Among all the victims of the pandemic, museums have been particularly hard hit, their finances collapsing and major layoffs already implemented or pending. In the UK, Tate has announced the cut of 120 jobs “to survive the crisis”, while cuts continue to US museums.
But the pandemic is just the latest blow in what has been a dramatic series of shocks for museums, calling into question their role in society, their governance and even their very existence. These shocks have ranged from the ethics of sponsorship, accusations of racial injustice and lack of diversity, issues of decolonization to turmoil over the very definition of a museum.
US cultural strategist András Szántó has chosen Covid lockdown to examine these issues. This summer, he interviewed 28 museum executives from 14 countries. He asked them what the role of museums should be – now and in the future – what models they envision, how they deal with the issues they face, what needs to change and what needs to be preserved. The result is a book, The future of the museum: 28 dialogues.
Szántó’s choice of interviewees was, he says, deliberately geared towards younger voices, and although all are museum leaders, the way they got there is sometimes surprising. Most have taken the classical art / curatorial history route, but one was previously a competitive boxer (Adam Levine of the Toledo Museum of Art, Ohio), another studied nanotechnology (Anton Belov of Garage , Moscow) and another worked for a luxury goods company before running a museum (Sonia Lawson from Lomé Palace, Togo).
The institutions they run are also diverse; they range from the huge Metropolitan Museum of Art in New York and the venerable Royal Academy in London, to museums that don’t yet exist – the long-delayed Hong Kong M +, the shapely Lucas Museum of Narrative Art spaceship, built in Los Angeles. – or the “museum without ceiling”, the High Line in New York.
So what should a museum be? “They should be artist-led and audience-oriented,” replies Rhana Devenport of the Art Gallery of South Australia; “A site to bring people together around art and artists”, – Koyo Kouoh from the Zeitz Museum of Contemporary Art in Cape Town; “Democratic spaces for learning, debating and advancing social change” – Anne Pasternak, Brooklyn Museum; “A platform for engagement with art” – Max Hollein, New York’s Met.
A dialogue with Axel Rüger of the Royal Academy specifically addresses the question of the museum as a business. Rüger came to London after running the private Van Gogh Museum in Amsterdam. Only 13% of his income comes from government subsidies – the rest is self-produced, but, as he notes: “Van Gogh is a global rock star. If you can’t make money with Van Gogh, you should try another business. He continues: “Museums are subject to economic realities that are not so different from commercial enterprises.. There is an urgent need to [museums] to become more professional. “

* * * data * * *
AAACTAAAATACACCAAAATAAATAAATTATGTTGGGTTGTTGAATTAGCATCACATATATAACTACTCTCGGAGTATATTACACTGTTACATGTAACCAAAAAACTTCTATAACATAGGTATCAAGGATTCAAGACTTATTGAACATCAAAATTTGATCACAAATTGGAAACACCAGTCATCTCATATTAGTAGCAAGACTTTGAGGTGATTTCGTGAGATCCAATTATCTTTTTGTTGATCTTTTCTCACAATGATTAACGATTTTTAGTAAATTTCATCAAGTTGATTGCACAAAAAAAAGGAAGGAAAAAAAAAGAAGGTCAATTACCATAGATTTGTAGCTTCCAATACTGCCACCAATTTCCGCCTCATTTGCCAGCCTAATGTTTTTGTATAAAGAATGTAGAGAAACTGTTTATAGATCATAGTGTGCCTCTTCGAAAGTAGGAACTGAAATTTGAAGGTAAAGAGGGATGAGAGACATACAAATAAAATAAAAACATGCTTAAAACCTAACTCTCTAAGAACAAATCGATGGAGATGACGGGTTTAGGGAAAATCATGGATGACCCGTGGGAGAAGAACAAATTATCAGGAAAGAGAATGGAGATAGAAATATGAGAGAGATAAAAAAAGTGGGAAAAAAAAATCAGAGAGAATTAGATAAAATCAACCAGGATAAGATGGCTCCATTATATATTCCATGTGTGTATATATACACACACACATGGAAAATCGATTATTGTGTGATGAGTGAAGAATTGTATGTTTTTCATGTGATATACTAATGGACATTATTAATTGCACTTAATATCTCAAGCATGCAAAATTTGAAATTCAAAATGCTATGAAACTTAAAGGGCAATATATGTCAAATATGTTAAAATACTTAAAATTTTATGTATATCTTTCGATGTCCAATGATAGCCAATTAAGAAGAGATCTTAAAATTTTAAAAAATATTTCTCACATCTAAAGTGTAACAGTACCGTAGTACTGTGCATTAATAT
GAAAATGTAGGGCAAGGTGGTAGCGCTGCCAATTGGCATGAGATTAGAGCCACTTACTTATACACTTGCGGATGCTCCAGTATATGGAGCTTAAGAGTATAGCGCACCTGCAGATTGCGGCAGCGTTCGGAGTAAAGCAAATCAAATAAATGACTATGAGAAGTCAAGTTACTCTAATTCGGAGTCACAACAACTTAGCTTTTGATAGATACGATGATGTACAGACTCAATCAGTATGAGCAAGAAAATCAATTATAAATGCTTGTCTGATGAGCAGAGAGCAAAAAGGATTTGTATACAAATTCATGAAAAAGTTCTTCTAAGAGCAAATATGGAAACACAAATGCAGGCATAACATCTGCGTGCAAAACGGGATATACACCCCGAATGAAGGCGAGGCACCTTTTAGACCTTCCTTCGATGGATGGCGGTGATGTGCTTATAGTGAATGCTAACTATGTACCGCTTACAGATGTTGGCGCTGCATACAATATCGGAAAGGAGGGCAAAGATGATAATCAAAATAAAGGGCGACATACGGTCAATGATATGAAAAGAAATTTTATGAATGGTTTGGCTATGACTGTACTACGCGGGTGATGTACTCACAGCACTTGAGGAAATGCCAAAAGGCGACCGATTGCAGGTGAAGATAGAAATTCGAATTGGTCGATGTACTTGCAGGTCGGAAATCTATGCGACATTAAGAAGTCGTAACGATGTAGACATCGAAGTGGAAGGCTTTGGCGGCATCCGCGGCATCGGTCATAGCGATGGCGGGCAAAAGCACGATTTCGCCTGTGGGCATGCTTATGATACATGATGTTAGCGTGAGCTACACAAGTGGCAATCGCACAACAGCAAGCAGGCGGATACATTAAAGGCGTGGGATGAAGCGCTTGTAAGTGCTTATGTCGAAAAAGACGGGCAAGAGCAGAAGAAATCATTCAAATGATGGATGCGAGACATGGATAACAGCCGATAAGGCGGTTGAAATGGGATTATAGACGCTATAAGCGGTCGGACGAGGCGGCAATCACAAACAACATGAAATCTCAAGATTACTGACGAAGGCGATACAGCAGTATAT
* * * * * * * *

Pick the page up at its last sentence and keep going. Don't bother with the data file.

In Amsterdam he started a successful business venture, the Meet Vincent Van Gogh experience, an immersive, video-based traveling show that appeals to a younger audience – albeit it thrills traditionalists.
Interestingly, when Szántó asked other directors what models they were looking for, the answers were usually not from other museums. Pixar, German automakers and Red Bull were mentioned by Belev of the Garage Museum of Contemporary Art in Moscow: “I’m always trying to learn how things work outside of the museum realm. . . In marketing, I looked at how Red Bull. . . built their brand, ”he says.
Levine quoted Netflix: “People love serialized content; Imagine if museums found a way to have each program build on the last, and if we found a way to distribute it through digital media in a way that was worthy of a frenzy. Eugene Tan of the Singapore Art Museum offers crowdfunding and imagines museums with shareholders.
Utopian of course, but the interviewees had many visions of the future museum. What is certain is that the old model, as an artefact storehouse, is pivoting to a different and more active role in many issues of today. Museums in the future will be more fluid, open, inclusive, experiential and engaged with their community. A museum will become: “a town square”, in the words of María Mercedes González of the Museo de Arte Moderno in Medellín, Colombia. And, therefore, as Thomas Campbell of the San Francisco Art Museums says, “We have to let go of the mentality of colonialism and exploitation.”
“The future of the museum: 28 dialogues” by András Szántó is published in Europe by Hatje Cantz and will be available worldwide from January 2021